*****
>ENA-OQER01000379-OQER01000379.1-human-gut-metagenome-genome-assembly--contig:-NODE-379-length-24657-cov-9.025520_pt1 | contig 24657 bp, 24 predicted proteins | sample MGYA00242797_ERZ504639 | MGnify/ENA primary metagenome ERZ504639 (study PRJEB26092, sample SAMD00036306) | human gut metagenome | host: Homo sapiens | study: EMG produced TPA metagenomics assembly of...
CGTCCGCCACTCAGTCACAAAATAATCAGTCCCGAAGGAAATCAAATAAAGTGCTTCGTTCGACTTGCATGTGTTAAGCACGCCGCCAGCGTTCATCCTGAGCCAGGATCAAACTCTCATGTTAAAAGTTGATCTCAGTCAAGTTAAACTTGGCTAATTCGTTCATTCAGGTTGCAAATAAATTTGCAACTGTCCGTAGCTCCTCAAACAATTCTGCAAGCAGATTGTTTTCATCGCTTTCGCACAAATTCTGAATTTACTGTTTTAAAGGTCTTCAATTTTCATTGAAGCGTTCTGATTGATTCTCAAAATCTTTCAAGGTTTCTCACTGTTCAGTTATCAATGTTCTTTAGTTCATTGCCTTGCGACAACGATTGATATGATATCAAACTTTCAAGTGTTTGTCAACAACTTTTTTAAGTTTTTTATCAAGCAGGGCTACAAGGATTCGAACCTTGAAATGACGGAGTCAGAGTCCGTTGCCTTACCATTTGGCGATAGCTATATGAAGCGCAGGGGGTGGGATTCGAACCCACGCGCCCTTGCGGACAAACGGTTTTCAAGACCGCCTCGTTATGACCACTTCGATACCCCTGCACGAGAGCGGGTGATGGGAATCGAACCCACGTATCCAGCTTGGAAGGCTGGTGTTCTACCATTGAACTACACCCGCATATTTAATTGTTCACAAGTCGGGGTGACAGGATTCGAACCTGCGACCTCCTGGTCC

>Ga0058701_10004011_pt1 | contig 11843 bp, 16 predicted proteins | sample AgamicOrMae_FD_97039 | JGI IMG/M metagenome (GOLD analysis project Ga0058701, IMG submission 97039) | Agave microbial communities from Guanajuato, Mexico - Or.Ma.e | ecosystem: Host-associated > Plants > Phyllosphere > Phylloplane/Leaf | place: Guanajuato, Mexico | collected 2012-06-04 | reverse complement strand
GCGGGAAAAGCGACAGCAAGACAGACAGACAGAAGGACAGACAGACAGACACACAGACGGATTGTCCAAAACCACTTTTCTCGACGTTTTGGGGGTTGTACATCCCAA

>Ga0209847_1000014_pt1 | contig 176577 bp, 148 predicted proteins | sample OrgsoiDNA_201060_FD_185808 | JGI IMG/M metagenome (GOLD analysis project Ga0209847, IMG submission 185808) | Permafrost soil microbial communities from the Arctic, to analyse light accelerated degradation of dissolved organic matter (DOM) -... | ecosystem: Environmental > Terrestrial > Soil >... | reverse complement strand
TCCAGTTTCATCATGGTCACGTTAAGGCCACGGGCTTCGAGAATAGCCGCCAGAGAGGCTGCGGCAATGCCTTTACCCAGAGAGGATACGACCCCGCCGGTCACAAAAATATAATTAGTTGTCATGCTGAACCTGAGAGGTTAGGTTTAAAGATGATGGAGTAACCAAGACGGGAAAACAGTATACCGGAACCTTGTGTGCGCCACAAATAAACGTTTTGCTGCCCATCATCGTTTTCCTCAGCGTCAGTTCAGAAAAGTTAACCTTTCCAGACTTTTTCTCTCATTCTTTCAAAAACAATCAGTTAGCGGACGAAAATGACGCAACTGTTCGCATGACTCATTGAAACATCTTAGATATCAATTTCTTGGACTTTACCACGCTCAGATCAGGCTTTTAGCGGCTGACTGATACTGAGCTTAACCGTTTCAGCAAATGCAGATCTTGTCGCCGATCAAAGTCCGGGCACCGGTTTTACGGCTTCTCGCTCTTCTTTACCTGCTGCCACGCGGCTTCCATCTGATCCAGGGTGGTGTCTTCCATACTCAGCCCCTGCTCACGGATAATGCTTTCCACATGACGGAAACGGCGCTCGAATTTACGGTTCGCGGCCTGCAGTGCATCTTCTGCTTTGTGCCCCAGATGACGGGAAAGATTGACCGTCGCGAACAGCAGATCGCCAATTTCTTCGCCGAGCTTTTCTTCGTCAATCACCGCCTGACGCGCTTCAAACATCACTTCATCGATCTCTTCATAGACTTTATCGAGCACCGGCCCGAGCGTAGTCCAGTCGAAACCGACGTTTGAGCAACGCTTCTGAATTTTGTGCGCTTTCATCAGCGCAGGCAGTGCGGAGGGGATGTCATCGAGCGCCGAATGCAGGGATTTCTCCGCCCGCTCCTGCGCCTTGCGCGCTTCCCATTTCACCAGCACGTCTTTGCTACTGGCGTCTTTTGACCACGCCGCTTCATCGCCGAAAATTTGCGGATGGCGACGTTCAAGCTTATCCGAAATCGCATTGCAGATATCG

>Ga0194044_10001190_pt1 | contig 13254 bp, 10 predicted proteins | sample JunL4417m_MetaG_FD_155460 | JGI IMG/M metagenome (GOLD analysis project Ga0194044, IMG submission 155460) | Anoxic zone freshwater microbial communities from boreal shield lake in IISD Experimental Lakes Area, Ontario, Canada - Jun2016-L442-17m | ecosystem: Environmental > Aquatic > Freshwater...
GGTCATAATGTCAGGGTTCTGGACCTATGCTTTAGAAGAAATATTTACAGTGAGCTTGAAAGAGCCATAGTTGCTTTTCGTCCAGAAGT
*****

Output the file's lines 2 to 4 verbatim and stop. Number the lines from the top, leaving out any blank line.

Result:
CGTCCGCCACTCAGTCACAAAATAATCAGTCCCGAAGGAAATCAAATAAAGTGCTTCGTTCGACTTGCATGTGTTAAGCACGCCGCCAGCGTTCATCCTGAGCCAGGATCAAACTCTCATGTTAAAAGTTGATCTCAGTCAAGTTAAACTTGGCTAATTCGTTCATTCAGGTTGCAAATAAATTTGCAACTGTCCGTAGCTCCTCAAACAATTCTGCAAGCAGATTGTTTTCATCGCTTTCGCACAAATTCTGAATTTACTGTTTTAAAGGTCTTCAATTTTCATTGAAGCGTTCTGATTGATTCTCAAAATCTTTCAAGGTTTCTCACTGTTCAGTTATCAATGTTCTTTAGTTCATTGCCTTGCGACAACGATTGATATGATATCAAACTTTCAAGTGTTTGTCAACAACTTTTTTAAGTTTTTTATCAAGCAGGGCTACAAGGATTCGAACCTTGAAATGACGGAGTCAGAGTCCGTTGCCTTACCATTTGGCGATAGCTATATGAAGCGCAGGGGGTGGGATTCGAACCCACGCGCCCTTGCGGACAAACGGTTTTCAAGACCGCCTCGTTATGACCACTTCGATACCCCTGCACGAGAGCGGGTGATGGGAATCGAACCCACGTATCCAGCTTGGAAGGCTGGTGTTCTACCATTGAACTACACCCGCATATTTAATTGTTCACAAGTCGGGGTGACAGGATTCGAACCTGCGACCTCCTGGTCC

>Ga0058701_10004011_pt1 | contig 11843 bp, 16 predicted proteins | sample AgamicOrMae_FD_97039 | JGI IMG/M metagenome (GOLD analysis project Ga0058701, IMG submission 97039) | Agave microbial communities from Guanajuato, Mexico - Or.Ma.e | ecosystem: Host-associated > Plants > Phyllosphere > Phylloplane/Leaf | place: Guanajuato, Mexico | collected 2012-06-04 | reverse complement strand
GCGGGAAAAGCGACAGCAAGACAGACAGACAGAAGGACAGACAGACAGACACACAGACGGATTGTCCAAAACCACTTTTCTCGACGTTTTGGGGGTTGTACATCCCAA